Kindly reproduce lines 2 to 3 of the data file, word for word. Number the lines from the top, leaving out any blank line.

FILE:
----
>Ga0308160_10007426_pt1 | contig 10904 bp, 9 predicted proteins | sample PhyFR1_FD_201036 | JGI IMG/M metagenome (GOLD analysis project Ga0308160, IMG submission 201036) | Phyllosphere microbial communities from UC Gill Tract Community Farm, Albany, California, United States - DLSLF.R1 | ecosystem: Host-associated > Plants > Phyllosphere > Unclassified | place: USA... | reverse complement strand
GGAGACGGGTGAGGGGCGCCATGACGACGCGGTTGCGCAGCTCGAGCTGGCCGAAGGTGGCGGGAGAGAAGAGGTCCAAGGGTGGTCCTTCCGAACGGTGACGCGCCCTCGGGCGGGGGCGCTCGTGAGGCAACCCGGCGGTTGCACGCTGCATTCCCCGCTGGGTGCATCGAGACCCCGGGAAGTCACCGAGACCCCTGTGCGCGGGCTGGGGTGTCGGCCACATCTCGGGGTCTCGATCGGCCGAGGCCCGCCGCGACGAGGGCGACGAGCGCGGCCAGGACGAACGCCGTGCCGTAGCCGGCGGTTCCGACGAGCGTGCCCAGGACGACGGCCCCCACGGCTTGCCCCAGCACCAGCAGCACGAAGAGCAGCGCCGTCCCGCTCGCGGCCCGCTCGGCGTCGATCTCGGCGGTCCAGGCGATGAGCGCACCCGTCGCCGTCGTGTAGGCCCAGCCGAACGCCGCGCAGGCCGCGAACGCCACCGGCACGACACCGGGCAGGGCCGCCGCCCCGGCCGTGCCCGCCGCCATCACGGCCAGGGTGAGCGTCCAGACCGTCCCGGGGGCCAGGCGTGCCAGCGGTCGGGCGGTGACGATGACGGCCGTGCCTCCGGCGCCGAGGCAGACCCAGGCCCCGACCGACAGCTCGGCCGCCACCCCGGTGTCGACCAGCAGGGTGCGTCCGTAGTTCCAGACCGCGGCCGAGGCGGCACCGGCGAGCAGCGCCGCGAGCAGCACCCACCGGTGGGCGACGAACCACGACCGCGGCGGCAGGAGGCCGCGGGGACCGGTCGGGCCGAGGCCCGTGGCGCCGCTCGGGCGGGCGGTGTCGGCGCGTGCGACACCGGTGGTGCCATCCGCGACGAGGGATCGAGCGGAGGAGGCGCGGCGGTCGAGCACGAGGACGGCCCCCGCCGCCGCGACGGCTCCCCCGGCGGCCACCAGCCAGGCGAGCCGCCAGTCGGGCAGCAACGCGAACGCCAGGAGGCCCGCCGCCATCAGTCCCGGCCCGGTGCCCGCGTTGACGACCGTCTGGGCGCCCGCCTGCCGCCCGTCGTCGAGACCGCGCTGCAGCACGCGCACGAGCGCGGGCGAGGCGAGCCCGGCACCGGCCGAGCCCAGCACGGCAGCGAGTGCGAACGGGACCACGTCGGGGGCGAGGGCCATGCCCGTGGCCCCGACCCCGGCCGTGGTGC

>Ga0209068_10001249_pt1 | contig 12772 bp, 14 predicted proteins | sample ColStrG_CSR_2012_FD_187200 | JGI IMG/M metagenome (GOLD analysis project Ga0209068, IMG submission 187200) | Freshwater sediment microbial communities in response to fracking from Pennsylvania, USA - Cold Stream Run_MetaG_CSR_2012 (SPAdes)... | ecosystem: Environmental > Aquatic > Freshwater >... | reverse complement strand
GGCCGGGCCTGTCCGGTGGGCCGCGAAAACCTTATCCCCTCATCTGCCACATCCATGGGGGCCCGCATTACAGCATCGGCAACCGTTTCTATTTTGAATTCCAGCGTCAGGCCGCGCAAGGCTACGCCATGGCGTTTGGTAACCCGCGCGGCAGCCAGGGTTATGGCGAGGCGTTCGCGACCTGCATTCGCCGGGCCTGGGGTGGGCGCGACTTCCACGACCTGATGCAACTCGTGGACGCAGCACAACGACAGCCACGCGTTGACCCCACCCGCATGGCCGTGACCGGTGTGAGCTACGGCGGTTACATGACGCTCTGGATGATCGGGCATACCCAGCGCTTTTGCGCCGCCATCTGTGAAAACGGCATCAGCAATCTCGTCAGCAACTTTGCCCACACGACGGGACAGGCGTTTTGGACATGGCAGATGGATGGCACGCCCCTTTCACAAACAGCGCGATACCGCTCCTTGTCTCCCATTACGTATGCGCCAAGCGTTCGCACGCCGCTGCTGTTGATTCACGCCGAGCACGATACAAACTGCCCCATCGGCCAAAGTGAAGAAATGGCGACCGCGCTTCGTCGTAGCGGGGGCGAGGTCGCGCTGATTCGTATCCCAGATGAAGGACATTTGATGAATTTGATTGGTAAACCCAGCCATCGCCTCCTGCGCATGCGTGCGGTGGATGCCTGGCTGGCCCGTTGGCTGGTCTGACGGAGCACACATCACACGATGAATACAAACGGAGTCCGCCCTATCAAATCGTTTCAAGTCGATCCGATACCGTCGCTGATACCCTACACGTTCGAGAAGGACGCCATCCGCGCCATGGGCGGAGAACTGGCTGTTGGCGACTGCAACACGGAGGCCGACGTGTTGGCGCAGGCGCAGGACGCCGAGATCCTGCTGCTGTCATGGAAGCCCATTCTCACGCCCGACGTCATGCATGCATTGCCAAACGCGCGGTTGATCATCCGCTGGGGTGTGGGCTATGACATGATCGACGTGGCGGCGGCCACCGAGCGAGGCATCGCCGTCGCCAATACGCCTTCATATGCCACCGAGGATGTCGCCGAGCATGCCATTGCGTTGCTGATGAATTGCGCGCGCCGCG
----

GGAGACGGGTGAGGGGCGCCATGACGACGCGGTTGCGCAGCTCGAGCTGGCCGAAGGTGGCGGGAGAGAAGAGGTCCAAGGGTGGTCCTTCCGAACGGTGACGCGCCCTCGGGCGGGGGCGCTCGTGAGGCAACCCGGCGGTTGCACGCTGCATTCCCCGCTGGGTGCATCGAGACCCCGGGAAGTCACCGAGACCCCTGTGCGCGGGCTGGGGTGTCGGCCACATCTCGGGGTCTCGATCGGCCGAGGCCCGCCGCGACGAGGGCGACGAGCGCGGCCAGGACGAACGCCGTGCCGTAGCCGGCGGTTCCGACGAGCGTGCCCAGGACGACGGCCCCCACGGCTTGCCCCAGCACCAGCAGCACGAAGAGCAGCGCCGTCCCGCTCGCGGCCCGCTCGGCGTCGATCTCGGCGGTCCAGGCGATGAGCGCACCCGTCGCCGTCGTGTAGGCCCAGCCGAACGCCGCGCAGGCCGCGAACGCCACCGGCACGACACCGGGCAGGGCCGCCGCCCCGGCCGTGCCCGCCGCCATCACGGCCAGGGTGAGCGTCCAGACCGTCCCGGGGGCCAGGCGTGCCAGCGGTCGGGCGGTGACGATGACGGCCGTGCCTCCGGCGCCGAGGCAGACCCAGGCCCCGACCGACAGCTCGGCCGCCACCCCGGTGTCGACCAGCAGGGTGCGTCCGTAGTTCCAGACCGCGGCCGAGGCGGCACCGGCGAGCAGCGCCGCGAGCAGCACCCACCGGTGGGCGACGAACCACGACCGCGGCGGCAGGAGGCCGCGGGGACCGGTCGGGCCGAGGCCCGTGGCGCCGCTCGGGCGGGCGGTGTCGGCGCGTGCGACACCGGTGGTGCCATCCGCGACGAGGGATCGAGCGGAGGAGGCGCGGCGGTCGAGCACGAGGACGGCCCCCGCCGCCGCGACGGCTCCCCCGGCGGCCACCAGCCAGGCGAGCCGCCAGTCGGGCAGCAACGCGAACGCCAGGAGGCCCGCCGCCATCAGTCCCGGCCCGGTGCCCGCGTTGACGACCGTCTGGGCGCCCGCCTGCCGCCCGTCGTCGAGACCGCGCTGCAGCACGCGCACGAGCGCGGGCGAGGCGAGCCCGGCACCGGCCGAGCCCAGCACGGCAGCGAGTGCGAACGGGACCACGTCGGGGGCGAGGGCCATGCCCGTGGCCCCGACCCCGGCCGTGGTGC

>Ga0209068_10001249_pt1 | contig 12772 bp, 14 predicted proteins | sample ColStrG_CSR_2012_FD_187200 | JGI IMG/M metagenome (GOLD analysis project Ga0209068, IMG submission 187200) | Freshwater sediment microbial communities in response to fracking from Pennsylvania, USA - Cold Stream Run_MetaG_CSR_2012 (SPAdes)... | ecosystem: Environmental > Aquatic > Freshwater >... | reverse complement strand